May I make a recommendation?
Through the years I’ve been asked about the “safe” way to recommend third-party services to a client. For instance, you’ve been in the industry for 20 years and have worked with many [insert third-party provider here… inspectors, contractors, title officers, mortgage brokers, home insurance companies… ]. You know which providers with whom you have had a great experience and you know that your client has never dealt with any of them before. Naturally, you want to pass on a recommendation. But is this allowed?
The law is pretty quiet on this issue leaving open the opportunity to offer a recommendation. One restriction you have is under RESPA that says that you cannot get a commission or referral benefit from another settlement service provider. But RESPA doesn’t say that you can’t recommend a third-party provider. Many agents worry that if the client has a bad experience with the recommended third party that they will pick up liability for the job done by the third-party provider. Here are some tips to help lessen that possibility:
– Only recommend a third party that is property licensed – I know this sounds pretty obvious, but it’s important that you make sure your recommendation is legal to operate its business.
– Disclose if you have any type of relation to the provider. This can be business, familial or otherwise.
– Check to see if your brokerage has a policy on recommending third-party services. Some brokerages have a preferred method to do this.
– Always let your clients know that the choice is theirs to make and your recommendation is just that, a recommendation but they should do their own homework before making that choice. This is so important. Your clients should never feel that they don’t have a choice but to use your recommended third-party provider. This is where agents can pick up liability if they in essence make the choice for their clients.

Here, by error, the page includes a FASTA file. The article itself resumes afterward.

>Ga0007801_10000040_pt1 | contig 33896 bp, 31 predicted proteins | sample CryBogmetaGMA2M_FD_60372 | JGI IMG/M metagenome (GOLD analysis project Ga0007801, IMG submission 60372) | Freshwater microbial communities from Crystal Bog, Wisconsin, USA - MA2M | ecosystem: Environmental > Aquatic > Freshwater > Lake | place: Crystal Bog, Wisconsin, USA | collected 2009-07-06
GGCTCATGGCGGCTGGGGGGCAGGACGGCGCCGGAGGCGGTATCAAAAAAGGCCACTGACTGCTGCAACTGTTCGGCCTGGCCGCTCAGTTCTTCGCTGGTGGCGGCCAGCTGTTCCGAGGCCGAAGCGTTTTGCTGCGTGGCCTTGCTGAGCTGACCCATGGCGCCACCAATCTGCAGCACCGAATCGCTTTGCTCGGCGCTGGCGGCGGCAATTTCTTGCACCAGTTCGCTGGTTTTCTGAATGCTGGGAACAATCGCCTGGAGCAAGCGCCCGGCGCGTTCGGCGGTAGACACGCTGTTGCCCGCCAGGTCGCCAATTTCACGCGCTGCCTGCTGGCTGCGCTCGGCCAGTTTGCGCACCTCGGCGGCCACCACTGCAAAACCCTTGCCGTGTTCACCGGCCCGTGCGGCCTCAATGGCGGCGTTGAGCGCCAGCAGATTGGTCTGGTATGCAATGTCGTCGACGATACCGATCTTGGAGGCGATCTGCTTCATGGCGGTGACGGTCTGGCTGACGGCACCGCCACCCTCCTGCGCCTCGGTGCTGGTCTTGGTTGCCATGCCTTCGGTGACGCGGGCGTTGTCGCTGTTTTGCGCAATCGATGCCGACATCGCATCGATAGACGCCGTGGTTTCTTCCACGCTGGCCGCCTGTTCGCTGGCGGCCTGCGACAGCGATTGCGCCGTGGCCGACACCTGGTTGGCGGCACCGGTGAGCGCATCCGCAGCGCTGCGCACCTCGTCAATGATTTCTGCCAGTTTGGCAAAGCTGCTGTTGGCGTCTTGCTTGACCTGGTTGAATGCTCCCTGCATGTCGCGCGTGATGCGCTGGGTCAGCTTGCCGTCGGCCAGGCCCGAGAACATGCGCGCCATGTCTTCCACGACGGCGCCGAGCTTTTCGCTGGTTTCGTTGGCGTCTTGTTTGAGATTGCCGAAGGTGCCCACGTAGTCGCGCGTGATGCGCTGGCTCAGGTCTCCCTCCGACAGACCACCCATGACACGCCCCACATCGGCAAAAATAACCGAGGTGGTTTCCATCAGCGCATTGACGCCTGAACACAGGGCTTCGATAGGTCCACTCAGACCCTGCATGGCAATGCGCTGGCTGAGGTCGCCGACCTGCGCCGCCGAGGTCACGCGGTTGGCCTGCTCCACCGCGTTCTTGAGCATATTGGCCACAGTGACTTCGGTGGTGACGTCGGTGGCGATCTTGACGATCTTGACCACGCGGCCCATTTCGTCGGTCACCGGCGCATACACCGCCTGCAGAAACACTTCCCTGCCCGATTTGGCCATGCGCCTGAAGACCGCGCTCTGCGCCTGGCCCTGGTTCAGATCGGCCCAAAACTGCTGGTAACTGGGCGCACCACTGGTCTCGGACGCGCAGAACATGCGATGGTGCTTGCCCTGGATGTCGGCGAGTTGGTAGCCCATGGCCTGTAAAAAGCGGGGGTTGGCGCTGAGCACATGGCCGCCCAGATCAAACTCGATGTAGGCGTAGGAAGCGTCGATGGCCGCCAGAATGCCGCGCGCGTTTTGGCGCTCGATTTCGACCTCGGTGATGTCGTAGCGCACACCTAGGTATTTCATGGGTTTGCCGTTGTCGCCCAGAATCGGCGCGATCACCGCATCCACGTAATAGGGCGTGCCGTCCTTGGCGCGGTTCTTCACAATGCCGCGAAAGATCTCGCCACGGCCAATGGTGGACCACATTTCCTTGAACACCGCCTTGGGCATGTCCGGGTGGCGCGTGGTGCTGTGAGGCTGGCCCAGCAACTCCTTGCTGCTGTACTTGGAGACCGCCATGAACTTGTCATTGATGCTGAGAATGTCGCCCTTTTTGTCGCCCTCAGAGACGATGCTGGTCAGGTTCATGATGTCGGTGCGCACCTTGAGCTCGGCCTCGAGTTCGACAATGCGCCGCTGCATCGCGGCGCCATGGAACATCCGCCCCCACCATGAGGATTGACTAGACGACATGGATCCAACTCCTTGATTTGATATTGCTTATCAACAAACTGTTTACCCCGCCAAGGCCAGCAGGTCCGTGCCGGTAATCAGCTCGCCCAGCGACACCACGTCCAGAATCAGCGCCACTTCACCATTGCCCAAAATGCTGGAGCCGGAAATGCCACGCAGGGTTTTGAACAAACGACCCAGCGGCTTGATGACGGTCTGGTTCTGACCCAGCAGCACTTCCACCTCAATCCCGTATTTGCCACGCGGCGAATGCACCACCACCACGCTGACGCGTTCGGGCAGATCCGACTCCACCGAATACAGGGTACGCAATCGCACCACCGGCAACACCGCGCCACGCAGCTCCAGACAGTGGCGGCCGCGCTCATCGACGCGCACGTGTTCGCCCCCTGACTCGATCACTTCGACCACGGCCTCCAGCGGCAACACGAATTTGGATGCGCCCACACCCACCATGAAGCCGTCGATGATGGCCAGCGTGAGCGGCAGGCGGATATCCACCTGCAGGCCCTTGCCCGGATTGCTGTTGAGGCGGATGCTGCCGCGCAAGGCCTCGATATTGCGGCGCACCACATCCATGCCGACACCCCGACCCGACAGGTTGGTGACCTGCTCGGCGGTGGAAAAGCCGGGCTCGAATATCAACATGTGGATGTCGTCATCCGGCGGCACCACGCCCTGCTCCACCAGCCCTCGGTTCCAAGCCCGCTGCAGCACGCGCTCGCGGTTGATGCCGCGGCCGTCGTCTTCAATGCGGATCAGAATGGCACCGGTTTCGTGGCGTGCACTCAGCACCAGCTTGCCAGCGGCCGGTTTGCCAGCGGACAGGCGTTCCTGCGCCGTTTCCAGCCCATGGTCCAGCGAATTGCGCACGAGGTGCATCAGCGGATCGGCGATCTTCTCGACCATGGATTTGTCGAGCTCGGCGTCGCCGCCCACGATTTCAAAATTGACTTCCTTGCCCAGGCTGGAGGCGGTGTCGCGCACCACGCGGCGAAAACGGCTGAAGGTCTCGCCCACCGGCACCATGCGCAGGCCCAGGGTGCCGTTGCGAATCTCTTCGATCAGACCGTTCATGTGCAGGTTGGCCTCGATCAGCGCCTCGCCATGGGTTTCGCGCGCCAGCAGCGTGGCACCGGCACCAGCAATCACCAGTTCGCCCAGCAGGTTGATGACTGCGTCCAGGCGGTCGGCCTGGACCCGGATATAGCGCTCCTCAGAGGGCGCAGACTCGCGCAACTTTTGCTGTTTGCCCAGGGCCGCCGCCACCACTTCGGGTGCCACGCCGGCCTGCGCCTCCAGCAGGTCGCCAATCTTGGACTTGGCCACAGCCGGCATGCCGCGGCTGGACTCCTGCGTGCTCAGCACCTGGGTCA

The Exclusive Buyer-Broker Agreement & Agency Agreement and the Exclusive Right to Sell Listing Agreement produced by the UAR both have language to further protect our members from liability when recommending third-party services. Section 6 of these documents reads:
PROFESSIONAL ADVICE. … Any recommendations for third-party services made by the company or the Seller’s Agent [or Buyer’s Agent] do not guarantee the Seller’s [or Buyer’s] satisfaction in the use of those third-party services and should not be seen as a warranty of any kind as to the level of service that will be provided by the third parties. The Seller [or Buyer] is advised that it is up to the Seller [or Buyer] in the Seller’s [or Buyer’s] sole discretion to choose third-party services that meet the needs of the Seller [or Buyer] and not to rely on any recommendations given by the Company or [Agent].
And there you have it. Follow these simple tips as you continue to work with your clients to provide the best service possible.
Peter J. Christensen, J.D.